in reply, observed, that the main argument of the chancellor of the exchequer went to this, that the agreement made between government and the bank, in 1808, was final and conclusive, and that the hands of the House were tied up from making any further arrangement on the part of the public, as to the management of their accounts or balances. Mr. Grenfell said, he was not aware that the act of 1808 contained any provision of 468 so final or conclusive a nature; nor did he see what was to prevent that House, if a committee saw that exorbitant charges were drawn for the management of the public debt, from altering or reconsidering the subject, with a view to a more frugal and economical arrangement. The right hon. gentleman had also intimated, that nothing could be done in the matter without the previous consent of the bank directors. This, for aught he knew, might be the opinion in Downing-street, but he trusted that no such preposterous notion would be countenanced in that House, which ought to proceed in the consideration with or without the consent of one of the parties most interested in the result. A right hon. gentleman had alluded to what had fallen from an hon. gentleman near him, on the subject of the bank of America. Now he had lately read a copy of the charter of that bank, and he could tell the right hon. gentleman, that it contained a clause, by which, in consideration of the advances of public money, of which it had the benefit, the bank agreed to pay the dividends and manage the whole national debt for nothing; and further, that the bank of America paid, or agreed to pay, a certain stipulated remuneration for the renewal of its charter. An hon. bank director had said, that he had not given notice of his intention to the parties who were to be affected by the motion; now, the contrary was the fact, for he had communicated a distinct view of the nature of his motion to the governor of the bank a fortnight before the first day for which its discussion had been fixed. The hon. bank director was also very entertaining with his allusions to reforms and seditious meetings. What these had to do with the question before the House, he would leave all who heard him to determine. The hon. director could not, he supposed, have meant to insinuate that he was a party to such meetings, for no man regretted them more than he did, or was a greater enemy to those wild, ridiculous, and nonsensical ideas of reform that were preached about among the people, or was more ready to support the constitution. The hon. director had said, that the stamp duty arrangements of the bank had been matured before he (Mr. G.) had alluded to the topic in that House; it was, notwithstanding, very strange, that when the matter was first touched upon, the member for Surrey (Mr. Thornton) had given a very different explanation of the arrangement from 469 that which actually appeared to have been entered into by the bank, and had at the same time resisted that principle, from the adoption of which the public had since derived so much advantage. He (Mr. G.) had been also contradicted in the statement, that the bank derived a profit of 300,000l. from the management of the public debt. In fact he had not mentioned the precise sum of 300,000l.; but had generally stated that it was near such a sum, for up to last November it was calculated at exactly 282,000l. It was quite erroneous for the hon. director to state that the public derived an advantage amounting to 500,000l. from the different advances made by the bank for the public service, at a reduced rate of interest; for ever since the year 1746 they had been in the habit of making advances on these terms, in consequence of their exclusive privileges as public bankers, and they had continued to do the same for similar reasons since the renewal of the charter. From a review of all the objections that he had heard urged, he saw no reason to depart from his original intention, and would therefore call for the decision of the House upon the motion which he had the honour to submit.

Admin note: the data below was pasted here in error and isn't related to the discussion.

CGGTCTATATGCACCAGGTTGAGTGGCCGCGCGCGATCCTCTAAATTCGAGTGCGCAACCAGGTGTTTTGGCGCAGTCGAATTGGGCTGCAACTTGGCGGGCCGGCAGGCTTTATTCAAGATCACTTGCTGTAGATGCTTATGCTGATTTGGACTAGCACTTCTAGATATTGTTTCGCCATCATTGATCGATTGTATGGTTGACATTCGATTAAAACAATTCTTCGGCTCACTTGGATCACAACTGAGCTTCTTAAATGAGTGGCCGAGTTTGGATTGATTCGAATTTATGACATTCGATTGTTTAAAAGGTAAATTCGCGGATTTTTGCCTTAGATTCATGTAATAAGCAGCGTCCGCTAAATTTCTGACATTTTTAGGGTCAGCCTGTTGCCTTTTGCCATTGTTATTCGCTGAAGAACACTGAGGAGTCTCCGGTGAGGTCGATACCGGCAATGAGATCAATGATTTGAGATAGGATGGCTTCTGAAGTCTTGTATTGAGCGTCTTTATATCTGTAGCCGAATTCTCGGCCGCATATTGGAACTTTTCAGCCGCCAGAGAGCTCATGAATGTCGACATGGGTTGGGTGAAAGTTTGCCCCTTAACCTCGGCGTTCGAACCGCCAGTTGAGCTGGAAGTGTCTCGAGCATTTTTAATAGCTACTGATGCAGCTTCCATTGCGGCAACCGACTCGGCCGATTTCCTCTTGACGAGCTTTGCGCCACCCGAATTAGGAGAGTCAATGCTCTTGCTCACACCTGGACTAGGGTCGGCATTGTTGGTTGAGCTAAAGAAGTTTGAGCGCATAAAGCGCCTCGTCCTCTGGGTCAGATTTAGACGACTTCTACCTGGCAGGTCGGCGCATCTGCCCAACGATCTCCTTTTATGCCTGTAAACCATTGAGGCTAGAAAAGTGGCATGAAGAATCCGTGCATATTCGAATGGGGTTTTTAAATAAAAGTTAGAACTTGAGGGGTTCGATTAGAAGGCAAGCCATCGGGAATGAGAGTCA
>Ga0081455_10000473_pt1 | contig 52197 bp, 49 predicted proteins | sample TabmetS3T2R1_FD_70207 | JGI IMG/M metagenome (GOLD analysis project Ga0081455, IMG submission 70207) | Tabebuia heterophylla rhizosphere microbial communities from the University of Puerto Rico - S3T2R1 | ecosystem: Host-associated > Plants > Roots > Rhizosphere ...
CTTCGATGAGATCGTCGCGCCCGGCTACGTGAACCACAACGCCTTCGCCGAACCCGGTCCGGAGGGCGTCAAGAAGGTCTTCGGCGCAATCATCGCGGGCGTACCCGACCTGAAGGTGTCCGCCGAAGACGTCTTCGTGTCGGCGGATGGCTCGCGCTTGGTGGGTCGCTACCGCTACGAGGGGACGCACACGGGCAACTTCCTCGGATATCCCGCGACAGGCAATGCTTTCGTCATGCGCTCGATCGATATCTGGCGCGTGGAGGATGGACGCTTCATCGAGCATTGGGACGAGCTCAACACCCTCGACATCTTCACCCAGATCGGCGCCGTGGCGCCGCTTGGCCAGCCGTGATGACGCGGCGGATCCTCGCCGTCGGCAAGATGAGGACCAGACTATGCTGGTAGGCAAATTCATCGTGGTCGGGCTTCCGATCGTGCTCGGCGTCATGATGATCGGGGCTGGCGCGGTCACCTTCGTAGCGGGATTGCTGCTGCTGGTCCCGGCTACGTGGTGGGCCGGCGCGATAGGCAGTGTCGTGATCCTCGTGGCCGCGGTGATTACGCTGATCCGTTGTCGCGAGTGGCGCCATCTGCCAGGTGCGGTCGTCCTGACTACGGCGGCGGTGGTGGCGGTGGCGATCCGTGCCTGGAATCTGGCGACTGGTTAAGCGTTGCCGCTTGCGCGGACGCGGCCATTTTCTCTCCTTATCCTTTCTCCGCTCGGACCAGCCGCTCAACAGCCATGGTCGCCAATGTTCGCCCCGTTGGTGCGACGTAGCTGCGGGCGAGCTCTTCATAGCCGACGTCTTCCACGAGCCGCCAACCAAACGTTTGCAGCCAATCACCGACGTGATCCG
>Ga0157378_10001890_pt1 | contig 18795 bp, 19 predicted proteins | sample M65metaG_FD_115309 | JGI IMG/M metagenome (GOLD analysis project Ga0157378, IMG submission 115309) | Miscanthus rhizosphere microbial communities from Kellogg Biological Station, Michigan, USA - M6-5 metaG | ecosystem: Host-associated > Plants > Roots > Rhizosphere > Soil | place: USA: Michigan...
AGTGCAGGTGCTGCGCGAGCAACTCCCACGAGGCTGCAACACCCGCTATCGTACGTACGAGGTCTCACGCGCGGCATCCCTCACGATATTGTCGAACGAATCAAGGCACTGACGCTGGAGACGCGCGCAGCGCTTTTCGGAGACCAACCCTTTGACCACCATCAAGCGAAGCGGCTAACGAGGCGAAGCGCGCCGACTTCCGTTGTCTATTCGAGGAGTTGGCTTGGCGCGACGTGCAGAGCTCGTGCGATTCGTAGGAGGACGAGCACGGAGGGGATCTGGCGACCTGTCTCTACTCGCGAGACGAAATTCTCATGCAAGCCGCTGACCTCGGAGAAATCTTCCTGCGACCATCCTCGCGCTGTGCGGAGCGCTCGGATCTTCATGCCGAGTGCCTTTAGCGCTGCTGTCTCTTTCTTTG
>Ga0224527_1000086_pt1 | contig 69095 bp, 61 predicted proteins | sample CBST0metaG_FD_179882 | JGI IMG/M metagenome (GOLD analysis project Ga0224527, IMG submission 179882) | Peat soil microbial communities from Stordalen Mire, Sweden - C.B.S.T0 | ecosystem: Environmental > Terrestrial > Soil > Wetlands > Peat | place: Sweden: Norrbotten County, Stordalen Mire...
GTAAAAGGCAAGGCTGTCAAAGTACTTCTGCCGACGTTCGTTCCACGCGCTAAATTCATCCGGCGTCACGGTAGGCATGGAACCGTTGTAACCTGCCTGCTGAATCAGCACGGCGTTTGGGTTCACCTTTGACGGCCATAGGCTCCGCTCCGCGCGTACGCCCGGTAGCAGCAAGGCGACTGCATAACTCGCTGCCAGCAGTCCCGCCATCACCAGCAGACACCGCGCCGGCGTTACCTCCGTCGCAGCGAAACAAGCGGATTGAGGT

§ Mr. Manning
, in explanation, begged merely to say, that he had no intention whatever to impute to the hon. gentleman the remotest connexion between his sentiments and those of certain persons out of doors. As to the statement which appeared in the British Press, of the 11th of January, he supposed it had dropped out of the hon. gentleman's pocket, and had thus found its way into publicity.
§ The House then divided:
|For the motion.||40|
|List of the Minority.|
|Bankes, H.||Jones, John|
|Babington, T.||Lamb, hon. W.|
|Blair, J. H.||Lockhart, J. I.|
|Browne, D.||Marryat, Jos.|
|Bennet, hon. H. G.||Mackintosh, sir J.|
|Brand, T.||Martin, Henry|
|Carter, John||Martin, John|
|Caulfield, hon. H.||Monck, sir C.|
|Dickenson, Wm.||Morland, J. B.|
|Duncannon, visc.||Moore, Peter|
|Folkestone, visc.||Newman, R. W.|
|Frankland, Robt.||Ossulston, lord|
|Guise, sir Wm,||Prittie, hon. F. A.|
|Halsey, Jos.||Ponsonby, rt. hon. G.|
|Jervoise, G. P.||Rashleigh, W.|
|Romilly, sir S.||Wilberforce, W.|
|Russell, lord W.||Webb, Ed.|
|Scudamore, R.||Wynn, C. W.|
|Smith, Wm.||Grenfell, Pascoe|
|Smyth, J. H.||Hamilton, lord A.|
|Tierney, rt. hon. G.|